- If recording remotely, any technology the narrator will need
- If recording remotely, offer instruction on how to operate the technology
The pre-interview meeting is a good time to go over a list of questions or topics that you plan to address during the recorded interview. You may choose not to go over the questions one-by-one during the pre-interview meeting. Ideally you will have sent the questions along with consent forms to your narrator ahead of time. For guidance on developing oral history questions see the OC&SEAA Oral History Questions Tip Sheet in the sidebar.
Consent forms, sometimes referred to as release forms, are a vital part of an oral history project. It is imperative that interviewers and narrators understand the intended purpose of the oral history project and how interviews will be stored, preserved, and shared with the public. By signing consent forms, the interviewer and narrator grant project organizers permission to be stewards of the oral history in the ways outlined in the consent forms. See the OC&SEAA Photo Consent Form and OC&SEAA Interview Consent Form in the sidebar for examples of forms used by UCI Libraries.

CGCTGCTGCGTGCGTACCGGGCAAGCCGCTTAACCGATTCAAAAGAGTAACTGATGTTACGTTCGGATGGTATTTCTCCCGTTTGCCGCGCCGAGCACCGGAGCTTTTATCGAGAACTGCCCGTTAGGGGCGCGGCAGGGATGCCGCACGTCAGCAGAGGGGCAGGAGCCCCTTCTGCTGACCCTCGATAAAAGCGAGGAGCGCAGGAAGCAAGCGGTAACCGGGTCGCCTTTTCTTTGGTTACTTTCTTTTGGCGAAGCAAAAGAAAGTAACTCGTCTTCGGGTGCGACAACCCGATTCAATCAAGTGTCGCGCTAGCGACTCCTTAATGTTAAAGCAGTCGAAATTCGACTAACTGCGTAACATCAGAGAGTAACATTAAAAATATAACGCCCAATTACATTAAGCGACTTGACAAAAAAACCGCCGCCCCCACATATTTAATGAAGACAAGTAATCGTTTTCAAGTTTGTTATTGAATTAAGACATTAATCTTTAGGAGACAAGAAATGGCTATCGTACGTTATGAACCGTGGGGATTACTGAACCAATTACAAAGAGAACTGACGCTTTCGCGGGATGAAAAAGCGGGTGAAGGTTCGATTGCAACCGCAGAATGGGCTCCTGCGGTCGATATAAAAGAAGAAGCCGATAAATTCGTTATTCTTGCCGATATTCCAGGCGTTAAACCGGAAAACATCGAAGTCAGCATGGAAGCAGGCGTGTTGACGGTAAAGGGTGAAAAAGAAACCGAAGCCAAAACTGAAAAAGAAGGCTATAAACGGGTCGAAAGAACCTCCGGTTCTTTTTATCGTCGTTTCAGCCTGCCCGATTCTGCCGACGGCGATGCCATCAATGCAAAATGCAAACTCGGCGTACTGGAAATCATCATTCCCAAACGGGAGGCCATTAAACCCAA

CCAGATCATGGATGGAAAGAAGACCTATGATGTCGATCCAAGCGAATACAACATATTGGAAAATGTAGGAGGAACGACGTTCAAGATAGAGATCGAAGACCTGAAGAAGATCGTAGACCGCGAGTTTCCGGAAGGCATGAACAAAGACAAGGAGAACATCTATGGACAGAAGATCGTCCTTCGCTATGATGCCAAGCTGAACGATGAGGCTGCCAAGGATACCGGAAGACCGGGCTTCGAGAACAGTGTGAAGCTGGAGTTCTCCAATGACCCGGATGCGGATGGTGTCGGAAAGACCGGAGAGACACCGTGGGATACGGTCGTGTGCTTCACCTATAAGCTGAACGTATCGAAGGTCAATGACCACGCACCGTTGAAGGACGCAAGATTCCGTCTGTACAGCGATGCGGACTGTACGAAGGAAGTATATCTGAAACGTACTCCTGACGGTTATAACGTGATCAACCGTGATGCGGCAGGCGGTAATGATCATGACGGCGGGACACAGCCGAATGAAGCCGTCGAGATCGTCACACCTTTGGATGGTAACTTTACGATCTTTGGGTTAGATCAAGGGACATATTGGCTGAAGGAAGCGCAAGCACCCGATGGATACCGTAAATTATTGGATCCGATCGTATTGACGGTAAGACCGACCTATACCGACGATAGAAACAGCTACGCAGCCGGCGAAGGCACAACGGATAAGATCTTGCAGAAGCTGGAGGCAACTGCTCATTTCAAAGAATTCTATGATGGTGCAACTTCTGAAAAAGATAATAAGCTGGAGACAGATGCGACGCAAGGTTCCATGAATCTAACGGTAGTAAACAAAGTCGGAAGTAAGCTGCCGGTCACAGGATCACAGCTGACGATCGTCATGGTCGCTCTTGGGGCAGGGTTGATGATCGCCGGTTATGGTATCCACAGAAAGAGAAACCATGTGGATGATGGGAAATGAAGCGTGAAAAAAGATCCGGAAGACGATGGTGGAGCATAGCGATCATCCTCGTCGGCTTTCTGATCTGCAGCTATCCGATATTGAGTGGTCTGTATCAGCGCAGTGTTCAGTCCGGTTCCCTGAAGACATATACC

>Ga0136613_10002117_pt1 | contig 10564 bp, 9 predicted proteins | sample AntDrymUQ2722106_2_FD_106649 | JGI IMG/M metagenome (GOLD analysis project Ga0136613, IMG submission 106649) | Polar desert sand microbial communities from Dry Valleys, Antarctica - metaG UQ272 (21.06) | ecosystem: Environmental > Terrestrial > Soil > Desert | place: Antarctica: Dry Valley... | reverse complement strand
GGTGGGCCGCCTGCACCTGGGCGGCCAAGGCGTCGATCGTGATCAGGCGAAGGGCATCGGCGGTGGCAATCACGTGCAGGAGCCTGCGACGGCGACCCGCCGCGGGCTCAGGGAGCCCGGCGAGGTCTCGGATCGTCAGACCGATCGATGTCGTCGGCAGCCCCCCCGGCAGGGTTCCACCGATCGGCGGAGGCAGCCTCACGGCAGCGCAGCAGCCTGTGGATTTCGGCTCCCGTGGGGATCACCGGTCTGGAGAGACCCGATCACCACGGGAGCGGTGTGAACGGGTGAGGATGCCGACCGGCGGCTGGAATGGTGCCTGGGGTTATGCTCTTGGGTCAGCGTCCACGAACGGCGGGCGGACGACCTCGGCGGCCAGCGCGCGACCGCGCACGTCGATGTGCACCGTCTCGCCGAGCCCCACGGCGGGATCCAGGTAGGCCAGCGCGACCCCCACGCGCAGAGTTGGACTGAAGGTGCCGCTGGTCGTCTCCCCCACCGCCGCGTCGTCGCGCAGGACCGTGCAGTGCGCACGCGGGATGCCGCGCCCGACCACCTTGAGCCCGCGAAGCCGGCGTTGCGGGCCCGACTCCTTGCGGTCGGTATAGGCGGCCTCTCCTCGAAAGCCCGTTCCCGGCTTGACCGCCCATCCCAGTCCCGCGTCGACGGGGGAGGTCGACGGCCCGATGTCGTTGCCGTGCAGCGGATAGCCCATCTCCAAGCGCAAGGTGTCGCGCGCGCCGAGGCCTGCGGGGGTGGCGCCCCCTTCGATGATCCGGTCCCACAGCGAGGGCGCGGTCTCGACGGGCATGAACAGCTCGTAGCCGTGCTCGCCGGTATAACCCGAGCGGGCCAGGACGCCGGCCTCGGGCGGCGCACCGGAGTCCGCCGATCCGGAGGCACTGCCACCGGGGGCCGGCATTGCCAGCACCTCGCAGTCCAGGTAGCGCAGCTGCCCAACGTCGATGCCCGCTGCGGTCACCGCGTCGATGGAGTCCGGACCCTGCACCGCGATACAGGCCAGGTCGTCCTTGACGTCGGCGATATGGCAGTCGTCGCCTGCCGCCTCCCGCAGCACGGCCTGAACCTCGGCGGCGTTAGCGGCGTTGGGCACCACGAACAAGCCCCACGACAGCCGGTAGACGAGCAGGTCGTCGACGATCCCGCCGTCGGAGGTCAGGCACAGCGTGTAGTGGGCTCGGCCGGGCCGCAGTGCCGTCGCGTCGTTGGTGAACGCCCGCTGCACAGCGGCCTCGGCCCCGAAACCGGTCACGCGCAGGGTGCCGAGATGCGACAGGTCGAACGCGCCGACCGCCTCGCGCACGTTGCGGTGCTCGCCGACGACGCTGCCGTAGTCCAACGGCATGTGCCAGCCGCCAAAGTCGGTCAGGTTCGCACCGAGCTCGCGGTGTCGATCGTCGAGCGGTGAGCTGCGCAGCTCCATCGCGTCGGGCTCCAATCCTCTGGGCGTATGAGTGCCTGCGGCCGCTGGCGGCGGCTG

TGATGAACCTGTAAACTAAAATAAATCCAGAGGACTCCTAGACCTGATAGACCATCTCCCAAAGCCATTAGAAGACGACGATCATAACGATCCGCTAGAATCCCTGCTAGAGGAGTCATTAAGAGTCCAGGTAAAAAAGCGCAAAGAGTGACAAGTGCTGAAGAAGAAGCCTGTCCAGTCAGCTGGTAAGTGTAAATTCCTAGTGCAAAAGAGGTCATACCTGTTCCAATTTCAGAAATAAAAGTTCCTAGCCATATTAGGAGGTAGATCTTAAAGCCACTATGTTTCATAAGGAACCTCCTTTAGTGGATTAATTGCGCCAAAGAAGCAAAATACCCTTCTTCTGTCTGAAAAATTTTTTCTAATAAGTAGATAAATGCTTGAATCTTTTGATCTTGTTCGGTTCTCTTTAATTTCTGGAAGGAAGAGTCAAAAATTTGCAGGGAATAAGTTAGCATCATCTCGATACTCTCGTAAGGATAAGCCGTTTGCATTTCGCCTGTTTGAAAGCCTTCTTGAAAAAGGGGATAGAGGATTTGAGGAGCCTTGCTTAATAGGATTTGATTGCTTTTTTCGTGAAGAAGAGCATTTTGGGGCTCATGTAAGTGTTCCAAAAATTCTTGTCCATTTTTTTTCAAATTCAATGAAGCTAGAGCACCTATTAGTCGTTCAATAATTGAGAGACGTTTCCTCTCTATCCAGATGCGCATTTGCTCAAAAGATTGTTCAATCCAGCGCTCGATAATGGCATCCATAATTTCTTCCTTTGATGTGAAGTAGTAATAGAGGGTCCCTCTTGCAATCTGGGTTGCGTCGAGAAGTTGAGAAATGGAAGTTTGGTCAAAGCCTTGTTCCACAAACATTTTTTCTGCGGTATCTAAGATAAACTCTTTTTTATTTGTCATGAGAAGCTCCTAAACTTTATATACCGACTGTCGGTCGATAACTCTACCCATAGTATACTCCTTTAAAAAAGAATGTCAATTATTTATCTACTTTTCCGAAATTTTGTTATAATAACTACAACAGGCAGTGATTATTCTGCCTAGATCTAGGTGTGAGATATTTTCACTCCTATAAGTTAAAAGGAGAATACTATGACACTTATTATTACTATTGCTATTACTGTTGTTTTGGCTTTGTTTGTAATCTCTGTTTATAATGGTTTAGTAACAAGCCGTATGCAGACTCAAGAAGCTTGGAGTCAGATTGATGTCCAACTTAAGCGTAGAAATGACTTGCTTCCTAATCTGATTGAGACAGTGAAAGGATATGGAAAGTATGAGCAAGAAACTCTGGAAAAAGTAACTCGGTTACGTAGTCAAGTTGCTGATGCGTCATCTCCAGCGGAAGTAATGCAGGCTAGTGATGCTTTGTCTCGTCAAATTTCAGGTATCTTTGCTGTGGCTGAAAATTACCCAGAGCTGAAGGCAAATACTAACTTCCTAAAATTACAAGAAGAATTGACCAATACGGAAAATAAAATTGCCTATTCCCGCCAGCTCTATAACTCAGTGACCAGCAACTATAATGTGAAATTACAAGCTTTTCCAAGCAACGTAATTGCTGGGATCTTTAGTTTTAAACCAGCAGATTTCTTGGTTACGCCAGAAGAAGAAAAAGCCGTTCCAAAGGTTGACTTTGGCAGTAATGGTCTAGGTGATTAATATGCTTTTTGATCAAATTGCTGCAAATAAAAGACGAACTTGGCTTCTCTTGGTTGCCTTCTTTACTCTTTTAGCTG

The pre-interview meeting offers an opportunity to ensure that the narrator has received this information and is given time to ask clarification questions or raise concerns.
During the pre-interview meeting plan to facilitate a sample recording. This will allow you to test the recording technology. Talk about a subject that will not be part of the recorded oral history so your interviewee does not reveal an important story too soon In order to check how the technology like the mic is working. If you are interviewing remotely, test to see if the recording is saved either on your local computer, external drive, or cloud. Also evaluate the environment and atmosphere. Tips on creating a positive atmosphere for an oral history interview are able. The pre-interview can be done in advance and the day of the interview (see Module 4).